“We fought the label on the IEP because I know firsthand how the child is perceived by teachers and school administrators once they get it. I now homeschool my beautiful son.”
“After we got the ODD diagnosis, everybody in our life believed it was time to ‘come down harder’ on my kid. It’s been incredibly difficult to explain that I don’t believe being more stern will ultimately help my child.”
One special education teacher noted, “It automatically puts the teacher and child at odds and gives the teacher a reason to say, ‘See? They’re being defiant!”
One therapist wrote, “I find that many adults who were given the diagnosis as children can speak quite clearly about what other things were happening in their lives that might’ve contributed to behavior that a school labeled ‘oppositional.’ They’ll often report the diagnosis only worsened their childhood experiences and that they’d internalized it in a way that equated them with ‘bad people.’”
One social worker observed, “Many of the kids I came across with an ODD diagnosis had underlying, unprocessed, ignored trauma. But their trauma was overlooked because they were angry and acting out. This was especially true for foster youth.”
Below the Tip of the Iceberg
According to his parents, my client Gerald was difficult to soothe as a toddler. His preschool teachers reported that he was picky, controlling, and defiant, and that he often resisted participating in activities. In kindergarten, after he kicked a classmate, his private school expelled him, and his parents enrolled him at a public school, where a psychologist diagnosed him with ODD, and where his teacher, Serena, struggled to support him in class.
Another client, Martel, entered the foster-care system at the age of four after suffering from years of early neglect and physical abuse. His foster parents had such trouble managing his challenging behaviors that he was placed in three successive homes. At seven years old, he received multiple diagnoses, including ODD, autism spectrum disorder, and ADHD. Eventually, he moved into a group home, where he punched a fellow resident and ended up in juvenile detention at 14.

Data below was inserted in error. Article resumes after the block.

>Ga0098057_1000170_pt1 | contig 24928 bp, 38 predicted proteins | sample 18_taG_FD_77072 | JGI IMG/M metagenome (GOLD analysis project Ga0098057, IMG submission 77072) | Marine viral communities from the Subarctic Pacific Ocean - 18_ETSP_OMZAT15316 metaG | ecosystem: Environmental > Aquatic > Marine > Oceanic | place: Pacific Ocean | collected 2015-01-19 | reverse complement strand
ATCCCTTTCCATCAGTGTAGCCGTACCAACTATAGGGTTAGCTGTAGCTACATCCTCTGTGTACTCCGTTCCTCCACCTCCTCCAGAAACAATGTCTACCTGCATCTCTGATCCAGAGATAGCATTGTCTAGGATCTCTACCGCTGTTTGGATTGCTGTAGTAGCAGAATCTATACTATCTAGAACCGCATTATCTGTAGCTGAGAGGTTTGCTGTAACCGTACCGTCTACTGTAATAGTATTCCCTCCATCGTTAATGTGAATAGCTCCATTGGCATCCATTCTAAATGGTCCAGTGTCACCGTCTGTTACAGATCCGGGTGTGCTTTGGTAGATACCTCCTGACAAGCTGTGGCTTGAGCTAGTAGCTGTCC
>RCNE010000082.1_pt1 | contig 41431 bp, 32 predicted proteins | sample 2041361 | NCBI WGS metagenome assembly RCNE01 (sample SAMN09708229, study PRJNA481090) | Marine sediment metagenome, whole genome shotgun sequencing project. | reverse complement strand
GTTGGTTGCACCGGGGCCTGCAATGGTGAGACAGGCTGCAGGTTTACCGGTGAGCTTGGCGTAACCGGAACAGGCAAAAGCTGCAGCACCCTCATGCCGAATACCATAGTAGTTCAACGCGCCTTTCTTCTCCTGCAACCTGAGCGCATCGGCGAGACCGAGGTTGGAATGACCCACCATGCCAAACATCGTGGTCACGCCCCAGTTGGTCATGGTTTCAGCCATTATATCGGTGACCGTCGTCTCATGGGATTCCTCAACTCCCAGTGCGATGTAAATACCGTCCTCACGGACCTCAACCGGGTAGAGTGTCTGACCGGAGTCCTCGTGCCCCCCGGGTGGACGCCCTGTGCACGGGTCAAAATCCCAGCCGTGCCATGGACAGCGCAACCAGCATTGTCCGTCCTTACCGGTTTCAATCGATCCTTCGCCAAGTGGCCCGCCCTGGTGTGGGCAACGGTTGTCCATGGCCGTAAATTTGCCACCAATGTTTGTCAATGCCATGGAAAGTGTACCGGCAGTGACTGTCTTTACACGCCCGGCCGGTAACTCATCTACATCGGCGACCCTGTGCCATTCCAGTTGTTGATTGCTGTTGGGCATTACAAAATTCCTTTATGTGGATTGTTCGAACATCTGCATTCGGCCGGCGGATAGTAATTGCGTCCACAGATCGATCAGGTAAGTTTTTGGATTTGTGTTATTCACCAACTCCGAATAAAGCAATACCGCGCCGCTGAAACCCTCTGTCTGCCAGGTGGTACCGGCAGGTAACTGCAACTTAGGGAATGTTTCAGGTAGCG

I’ll get to how Gerald’s and Martel’s lives improved once the adults in their lives were able to move beyond the diagnosis and instead look at what was underlying their behavior. For now, just consider that ODD isn’t so much a diagnosis with a clear origin as it is a jumbled description of a grab bag of challenging behaviors. If we pause and consider these behaviors from a developmental context, we’d see they’re not disordered at all, but the adaptive and protective responses of a child experiencing stress.
From birth—and even before—our nervous system is in constant dialogue with our external and internal worlds. Its job is to produce protective responses to stress, as well as to help us recover from stressful situations. In this light, we can understand the prognostic features of ODD as protective. Stephen Porges, with his now widely embraced Polyvagal Theory, has helped bring this understanding of the nervous system to the fore and highlight how feeling physiologically (and subconsciously) safe is a biological imperative for all of us.
Porges calls the subconscious surveillance of safety and threat neuroception. I call neuroception the body’s safety sensor, working around the clock to try to keep us out of harm’s way. This is accomplished through another process, interoception: the way sensations provide information subconsciously to the brain about the internal state of the body. Becoming aware of the impact of neuroception—feeling your heart racing or your stomach twisting or gurgling, for example—is called interoceptive awareness. Burgeoning neuroscience research ties interoceptive awareness to emotional self-regulation. In the therapy room, this translates to more opportunities to help clients increase their interoceptive awareness and enhance their ability to self-regulate.
Why do I mention all of this science? Because it challenges the assumption that oppositional and defiant behaviors appear from out of nowhere. There’s a good reason for them. And the reason isn’t always—or even usually—a “stubborn,” disordered kid. Often, it’s a child whose safety sensor is going off, even when the child is objectively safe. Maybe the signals coming from interoception are guiding the child’s perception toward a negative bias and informing their basic feelings and emotions. When a nervous system detects what it perceives as threat, the child can become controlling, oppositional, defiant, and intrusive. Sudden and extreme shifts into such behaviors are a fight-or-flight response, signs that the sympathetic nervous system has been activated.